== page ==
Yesterday was Easter Sunday which got me to thinking about rebirth and redemption. Is redemption (and forgiveness) earned or freely given?
How many chances does one get in life to ride the straight and narrow path of “right” or, if one continually is in the “wrong,” do they get a free pass to forgiveness each time they fail? Isn’t there a point where you just throw up your hands and say, “This person is a LOSER!” and walk away?
And what if that person is unrepentant? Or, worse, a recidivist (definition: a convicted criminal who re-offends, especially repeatedly)?
Here’s an example: Is a person who repeatedly drives drunk, is convicted several times (including a jail stint), and then also drives — and gets caught! — driving on a revoked license ever worthy of having their driver’s license reinstated? Wouldn’t that person have exhausted all chances at redemption and forgiveness? Would they ever have earned the right to be back on the road?
I sure wouldn’t want them driving again.
The court system is fucked: Pay a fine and do some hours of community service. Maybe even some time in alcohol rehab. Again, and again, and again. Rinse. Lather. Repeat. Eventually, they get back their driving privileges. It’s an accident waiting to happen. They’ll never stop drinking and driving, increasing the chances of a future fatal wreck.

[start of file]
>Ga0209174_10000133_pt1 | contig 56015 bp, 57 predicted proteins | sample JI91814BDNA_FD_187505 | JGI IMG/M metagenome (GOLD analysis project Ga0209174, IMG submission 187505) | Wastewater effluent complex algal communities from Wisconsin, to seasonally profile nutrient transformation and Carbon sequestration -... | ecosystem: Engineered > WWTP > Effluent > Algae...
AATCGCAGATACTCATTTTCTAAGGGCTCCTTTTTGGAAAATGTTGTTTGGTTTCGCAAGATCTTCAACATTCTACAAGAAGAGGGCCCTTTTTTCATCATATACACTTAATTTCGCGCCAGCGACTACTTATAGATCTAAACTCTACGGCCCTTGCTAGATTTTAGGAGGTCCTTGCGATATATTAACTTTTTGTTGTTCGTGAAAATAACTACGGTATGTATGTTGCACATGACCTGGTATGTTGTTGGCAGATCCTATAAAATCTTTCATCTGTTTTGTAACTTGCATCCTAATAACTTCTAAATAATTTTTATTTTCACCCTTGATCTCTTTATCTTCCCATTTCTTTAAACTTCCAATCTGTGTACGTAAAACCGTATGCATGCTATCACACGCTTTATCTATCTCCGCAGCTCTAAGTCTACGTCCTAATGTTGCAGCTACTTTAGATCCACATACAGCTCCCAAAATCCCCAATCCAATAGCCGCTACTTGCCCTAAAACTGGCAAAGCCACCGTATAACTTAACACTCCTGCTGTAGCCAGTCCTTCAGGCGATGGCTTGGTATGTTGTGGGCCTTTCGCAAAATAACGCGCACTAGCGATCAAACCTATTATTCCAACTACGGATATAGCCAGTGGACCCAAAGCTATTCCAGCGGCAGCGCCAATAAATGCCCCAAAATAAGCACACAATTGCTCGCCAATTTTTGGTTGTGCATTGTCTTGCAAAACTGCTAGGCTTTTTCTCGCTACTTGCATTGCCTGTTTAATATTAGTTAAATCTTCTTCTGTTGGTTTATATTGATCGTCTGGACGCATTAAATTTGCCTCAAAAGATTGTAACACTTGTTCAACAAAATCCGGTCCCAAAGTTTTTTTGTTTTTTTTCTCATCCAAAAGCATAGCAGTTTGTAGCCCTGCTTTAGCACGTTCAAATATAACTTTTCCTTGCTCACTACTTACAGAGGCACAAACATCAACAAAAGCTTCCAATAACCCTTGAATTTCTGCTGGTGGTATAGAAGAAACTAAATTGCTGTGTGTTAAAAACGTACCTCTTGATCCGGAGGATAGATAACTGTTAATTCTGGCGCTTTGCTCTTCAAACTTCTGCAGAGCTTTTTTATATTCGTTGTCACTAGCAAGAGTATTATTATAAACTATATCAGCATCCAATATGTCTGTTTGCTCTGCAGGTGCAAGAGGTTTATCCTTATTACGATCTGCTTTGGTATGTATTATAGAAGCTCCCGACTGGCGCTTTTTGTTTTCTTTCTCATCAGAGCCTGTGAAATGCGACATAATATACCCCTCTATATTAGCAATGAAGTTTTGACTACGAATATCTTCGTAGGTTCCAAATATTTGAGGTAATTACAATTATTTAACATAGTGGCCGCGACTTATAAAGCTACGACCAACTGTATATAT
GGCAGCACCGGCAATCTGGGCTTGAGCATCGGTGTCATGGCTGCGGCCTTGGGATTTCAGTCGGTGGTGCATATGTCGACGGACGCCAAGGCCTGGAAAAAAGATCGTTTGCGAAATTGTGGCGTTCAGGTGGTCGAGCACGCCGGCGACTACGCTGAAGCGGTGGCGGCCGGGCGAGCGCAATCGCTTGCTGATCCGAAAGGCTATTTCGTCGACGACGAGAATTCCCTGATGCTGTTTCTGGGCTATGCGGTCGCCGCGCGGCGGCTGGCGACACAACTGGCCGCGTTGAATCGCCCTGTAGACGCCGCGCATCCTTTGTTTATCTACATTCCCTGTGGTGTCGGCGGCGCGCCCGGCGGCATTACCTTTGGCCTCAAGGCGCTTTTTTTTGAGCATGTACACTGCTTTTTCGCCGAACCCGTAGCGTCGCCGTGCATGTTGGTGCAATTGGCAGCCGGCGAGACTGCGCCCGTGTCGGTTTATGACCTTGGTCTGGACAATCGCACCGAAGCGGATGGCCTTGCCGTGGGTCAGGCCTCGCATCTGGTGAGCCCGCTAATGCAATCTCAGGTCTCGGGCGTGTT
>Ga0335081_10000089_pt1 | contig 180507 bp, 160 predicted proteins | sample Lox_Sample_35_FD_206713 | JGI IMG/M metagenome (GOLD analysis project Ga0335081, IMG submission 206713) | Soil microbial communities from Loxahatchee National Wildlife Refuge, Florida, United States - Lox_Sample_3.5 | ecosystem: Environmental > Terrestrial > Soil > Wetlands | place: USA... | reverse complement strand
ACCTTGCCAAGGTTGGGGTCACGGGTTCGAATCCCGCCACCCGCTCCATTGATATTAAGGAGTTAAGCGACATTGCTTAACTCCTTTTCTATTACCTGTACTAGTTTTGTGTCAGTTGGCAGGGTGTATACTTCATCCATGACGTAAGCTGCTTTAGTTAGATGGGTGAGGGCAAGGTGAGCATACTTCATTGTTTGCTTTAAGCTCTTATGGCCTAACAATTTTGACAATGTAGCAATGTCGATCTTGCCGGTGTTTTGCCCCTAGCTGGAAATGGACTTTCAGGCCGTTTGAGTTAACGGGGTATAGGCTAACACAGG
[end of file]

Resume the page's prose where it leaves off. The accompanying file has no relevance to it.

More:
No matter how many times their license gets revoked, no matter how many hours they spend in the pokey or fulfilling court-ordered community service, I feel these people are just plain trash. Not worthy of forgiveness and unable to be redeemed.
They say forgiveness goes a long way toward healing. For me, I have no forgiveness for those that repeatedly down a bottle of vodka and aim their car at me. They are losers.
A former mistress (26 years, on-and-off) describes the good, the bad, and the ugly of her long-term affair. Conclusion: Affairs aren't necessarily destructive if kept in the correct perspective. Our experience enhanced BOTH our marriages.
That is, until his marriage ended and we began to love each other. When the affair morphed into a relationship, well, that's when it stopped being fun for me. We have now irrevocably split.
Lately I've been writing about the man who took his place in the "off" years of that 26-year-long affair. He was a dynamic sexual partner but we, too, now have irrevocably split.
These are our stories.